It followed that Mrs. Flowers would have ice on an ordinary day， when most families in our town bought ice late on Saturdays only a few times during the summer to be used in the wooden ice-cream freezers.
“Have a seat， Marguerite. Over there by the table.”
She carried a platter covered with a tea towel.
Although she warned that she hadn't tried her hand at baking sweets for some time， I was certain that like everything else about her the cookies would be perfect.
As I ate she began the first of what we later called “my lesson in living.”
She said that must always be intolerant of ignorance but understanding of illiteracy.
That some people， unable to go to school， were more educated and even more intelligent than college professors.
She encouraged me to listen carefully to what country people called mother wit. That in those homely sayings was couched the collective wisdom of generations
When I finished the cookies she brushed off the table and brought a thick， small book from the bookcase.
I had read A Tale of Two Cities and found it up to my standards as a romantic novel.
She opened the first page and I heard poetry for the first time in my life.
“It was the best of times and the worst of times. . .” Her voice slid in and curved down through and over the words. She was nearly singing.
I wanted to look at the pages. Were they the same that I had read？
Or were there notes， music， lined on the pages， as in a hymn book？
Her sounds began cascading gently.
I knew from listening to a thousand preachers that she was nearing the end of her reading， and I hadn't really heard， heard to understand， a single word.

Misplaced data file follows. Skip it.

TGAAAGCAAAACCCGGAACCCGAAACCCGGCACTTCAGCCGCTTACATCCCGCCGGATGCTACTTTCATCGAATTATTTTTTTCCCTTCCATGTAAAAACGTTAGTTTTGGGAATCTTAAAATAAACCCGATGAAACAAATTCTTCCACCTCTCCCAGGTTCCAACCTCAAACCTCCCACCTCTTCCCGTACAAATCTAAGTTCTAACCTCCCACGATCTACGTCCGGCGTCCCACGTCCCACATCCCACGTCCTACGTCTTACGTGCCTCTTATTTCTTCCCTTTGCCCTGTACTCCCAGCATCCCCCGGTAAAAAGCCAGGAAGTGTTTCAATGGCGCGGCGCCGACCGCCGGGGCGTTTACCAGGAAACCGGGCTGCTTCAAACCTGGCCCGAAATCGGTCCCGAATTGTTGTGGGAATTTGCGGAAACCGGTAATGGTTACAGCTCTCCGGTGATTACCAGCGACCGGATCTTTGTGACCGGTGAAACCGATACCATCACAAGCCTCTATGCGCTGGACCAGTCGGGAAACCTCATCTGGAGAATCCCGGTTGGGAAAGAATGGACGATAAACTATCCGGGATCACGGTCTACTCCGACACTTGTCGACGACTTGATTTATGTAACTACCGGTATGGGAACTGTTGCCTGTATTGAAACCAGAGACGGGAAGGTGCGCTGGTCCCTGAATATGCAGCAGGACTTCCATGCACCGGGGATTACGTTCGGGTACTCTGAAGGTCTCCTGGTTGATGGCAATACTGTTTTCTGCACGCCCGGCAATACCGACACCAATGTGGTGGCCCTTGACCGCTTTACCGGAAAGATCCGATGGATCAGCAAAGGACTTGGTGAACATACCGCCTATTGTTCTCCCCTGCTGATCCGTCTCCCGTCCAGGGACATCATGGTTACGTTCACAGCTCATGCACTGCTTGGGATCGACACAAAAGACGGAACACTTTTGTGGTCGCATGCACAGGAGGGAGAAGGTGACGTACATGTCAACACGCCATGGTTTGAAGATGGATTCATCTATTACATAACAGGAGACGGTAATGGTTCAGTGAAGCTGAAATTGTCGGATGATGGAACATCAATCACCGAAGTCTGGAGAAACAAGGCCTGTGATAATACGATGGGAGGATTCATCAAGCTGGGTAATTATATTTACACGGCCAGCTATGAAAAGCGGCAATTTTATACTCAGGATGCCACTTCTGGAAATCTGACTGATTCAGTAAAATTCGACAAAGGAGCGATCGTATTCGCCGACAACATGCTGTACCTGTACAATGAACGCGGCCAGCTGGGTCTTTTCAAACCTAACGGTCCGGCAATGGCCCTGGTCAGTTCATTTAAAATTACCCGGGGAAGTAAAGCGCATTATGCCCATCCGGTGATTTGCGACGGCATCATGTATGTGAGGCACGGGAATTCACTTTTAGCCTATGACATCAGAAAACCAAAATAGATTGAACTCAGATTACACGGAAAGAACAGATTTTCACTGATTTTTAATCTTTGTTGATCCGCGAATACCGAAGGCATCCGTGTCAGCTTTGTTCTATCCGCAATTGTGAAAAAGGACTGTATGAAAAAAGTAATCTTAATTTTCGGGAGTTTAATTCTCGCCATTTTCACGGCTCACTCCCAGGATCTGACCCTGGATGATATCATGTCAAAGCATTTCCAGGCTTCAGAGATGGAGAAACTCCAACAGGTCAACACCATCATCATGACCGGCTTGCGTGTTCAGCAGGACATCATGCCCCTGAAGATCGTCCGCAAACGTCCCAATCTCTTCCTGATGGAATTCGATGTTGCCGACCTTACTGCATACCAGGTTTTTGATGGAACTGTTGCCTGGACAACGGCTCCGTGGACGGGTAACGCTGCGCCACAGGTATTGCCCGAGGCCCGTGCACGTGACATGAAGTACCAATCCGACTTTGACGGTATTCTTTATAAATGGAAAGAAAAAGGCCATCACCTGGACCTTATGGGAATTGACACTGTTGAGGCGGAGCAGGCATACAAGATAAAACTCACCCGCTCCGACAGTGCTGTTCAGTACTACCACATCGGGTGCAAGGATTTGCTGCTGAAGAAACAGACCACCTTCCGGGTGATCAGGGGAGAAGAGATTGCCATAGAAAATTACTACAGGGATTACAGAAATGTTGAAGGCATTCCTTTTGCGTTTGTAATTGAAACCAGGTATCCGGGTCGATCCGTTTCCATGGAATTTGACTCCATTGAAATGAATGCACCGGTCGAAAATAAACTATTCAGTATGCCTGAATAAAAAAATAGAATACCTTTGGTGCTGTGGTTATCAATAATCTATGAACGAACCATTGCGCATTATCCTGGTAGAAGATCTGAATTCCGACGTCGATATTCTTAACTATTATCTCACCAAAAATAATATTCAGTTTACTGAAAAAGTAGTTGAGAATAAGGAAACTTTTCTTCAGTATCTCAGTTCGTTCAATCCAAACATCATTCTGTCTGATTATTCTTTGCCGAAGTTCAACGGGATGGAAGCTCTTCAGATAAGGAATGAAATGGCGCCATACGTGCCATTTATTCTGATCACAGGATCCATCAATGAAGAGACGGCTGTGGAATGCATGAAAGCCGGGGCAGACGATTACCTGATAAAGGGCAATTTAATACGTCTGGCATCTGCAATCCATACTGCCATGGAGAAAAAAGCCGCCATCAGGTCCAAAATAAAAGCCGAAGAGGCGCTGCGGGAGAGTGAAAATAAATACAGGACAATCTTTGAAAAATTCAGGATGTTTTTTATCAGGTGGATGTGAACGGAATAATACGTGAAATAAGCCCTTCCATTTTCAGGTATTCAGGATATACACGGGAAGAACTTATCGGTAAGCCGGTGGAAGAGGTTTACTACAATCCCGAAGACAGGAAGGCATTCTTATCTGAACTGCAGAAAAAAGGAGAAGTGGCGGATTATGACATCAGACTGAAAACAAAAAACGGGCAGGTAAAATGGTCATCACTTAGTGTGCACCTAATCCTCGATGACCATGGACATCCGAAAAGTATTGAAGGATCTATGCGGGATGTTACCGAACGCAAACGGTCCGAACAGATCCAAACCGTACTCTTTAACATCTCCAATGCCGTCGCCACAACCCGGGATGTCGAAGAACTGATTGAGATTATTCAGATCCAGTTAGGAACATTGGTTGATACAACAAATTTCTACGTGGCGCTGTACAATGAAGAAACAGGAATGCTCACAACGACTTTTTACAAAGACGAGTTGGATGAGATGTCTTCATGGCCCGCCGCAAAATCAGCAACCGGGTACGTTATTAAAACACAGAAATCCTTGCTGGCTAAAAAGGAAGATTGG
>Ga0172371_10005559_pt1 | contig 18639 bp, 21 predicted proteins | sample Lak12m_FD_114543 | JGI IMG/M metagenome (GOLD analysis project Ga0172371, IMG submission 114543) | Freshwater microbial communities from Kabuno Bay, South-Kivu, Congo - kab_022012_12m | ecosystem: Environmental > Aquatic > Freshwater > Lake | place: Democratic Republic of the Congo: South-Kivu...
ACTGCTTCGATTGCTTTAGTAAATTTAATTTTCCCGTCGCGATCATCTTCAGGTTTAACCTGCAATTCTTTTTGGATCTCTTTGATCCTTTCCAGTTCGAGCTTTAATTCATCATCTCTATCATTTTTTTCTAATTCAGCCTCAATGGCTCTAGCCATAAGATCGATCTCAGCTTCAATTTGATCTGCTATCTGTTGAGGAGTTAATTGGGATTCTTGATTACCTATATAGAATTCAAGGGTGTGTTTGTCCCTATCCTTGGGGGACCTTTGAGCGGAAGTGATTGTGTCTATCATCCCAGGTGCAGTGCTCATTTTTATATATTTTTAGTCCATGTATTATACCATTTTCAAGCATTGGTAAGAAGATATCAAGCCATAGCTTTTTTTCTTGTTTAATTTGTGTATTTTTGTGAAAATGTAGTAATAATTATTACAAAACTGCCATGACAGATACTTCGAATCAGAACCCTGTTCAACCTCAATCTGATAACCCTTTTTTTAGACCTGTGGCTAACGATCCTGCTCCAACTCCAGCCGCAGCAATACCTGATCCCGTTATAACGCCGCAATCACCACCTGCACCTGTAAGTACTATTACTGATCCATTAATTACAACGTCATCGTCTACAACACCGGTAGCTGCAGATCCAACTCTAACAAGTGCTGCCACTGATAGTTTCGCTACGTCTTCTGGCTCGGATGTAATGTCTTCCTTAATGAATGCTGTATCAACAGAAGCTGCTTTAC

“How do you like that？”
It occurred to me that she expected a response.
The sweet vanilla flavor was still on my tongue and her reading was a wonder in my ears.
I had to speak.
I said， “Yea， ma'am.” It was the least I could do， but it was the most also.
'There s one more thing. Take this book of poems and memorize one for me. Next time you pay me a visit， I want you to recite.“
I have tried often to search behind the sophistication of years for the enchantment I so easily found in those gifts.
The essence escapes but its aura remains.
To be allowed， no， invited， into the private lives of strangers， and to share their joys and fears， was a chance to exchange the Southern bitter wormwood for a cup of mead with Be-owulf or a hot cup of tea and milk with Oliver Twist.
When I said aloud， “It is a far， far better thing that I do， than I have ever done…” tears of love filled my eyes at my selflessness.
On that first day， I ran down the hill and into the road （few cars ever came along it） and had the good sense to stop running before I reached the Store.
was liked， and what a difference it made.
I was respected not as Mrs. Henderson's grandchild or Bailey's sister but for just being Marguerite Johnson.
Childhood's logic never asks to be proved （all conclusions are absolute）。
1 didn't question why Mrs. Flowers had singled me out for attention， nor did it occur to me that Momma might have asked her to give me a little talking to.
All I cared about was that she had made tea cookies for me and read to me from her favorite book. It was enough to prove that she liked me.
Momma and Bailey were waiting inside the Store.
He said. “My， what did she give you？” He had seen the books， but I held the paper sack with his cookies in my arms shielded by the poems.
Momma said， “Sister， I know you acted like a little lady. That do my heart good to see settled people take to you all.
I'm trying my best， the Lord knows， but these days…“ Her voice trailed off. ”Go on in and change your dress